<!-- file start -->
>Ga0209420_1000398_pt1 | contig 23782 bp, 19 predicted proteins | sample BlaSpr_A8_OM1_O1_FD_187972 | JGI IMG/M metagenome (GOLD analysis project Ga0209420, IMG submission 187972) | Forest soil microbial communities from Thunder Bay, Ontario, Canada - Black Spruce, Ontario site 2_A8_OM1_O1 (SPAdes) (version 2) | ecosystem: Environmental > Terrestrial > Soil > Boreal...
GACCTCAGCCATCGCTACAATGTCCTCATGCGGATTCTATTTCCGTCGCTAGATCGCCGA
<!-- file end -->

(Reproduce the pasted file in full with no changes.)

>Ga0209420_1000398_pt1 | contig 23782 bp, 19 predicted proteins | sample BlaSpr_A8_OM1_O1_FD_187972 | JGI IMG/M metagenome (GOLD analysis project Ga0209420, IMG submission 187972) | Forest soil microbial communities from Thunder Bay, Ontario, Canada - Black Spruce, Ontario site 2_A8_OM1_O1 (SPAdes) (version 2) | ecosystem: Environmental > Terrestrial > Soil > Boreal...
GACCTCAGCCATCGCTACAATGTCCTCATGCGGATTCTATTTCCGTCGCTAGATCGCCGA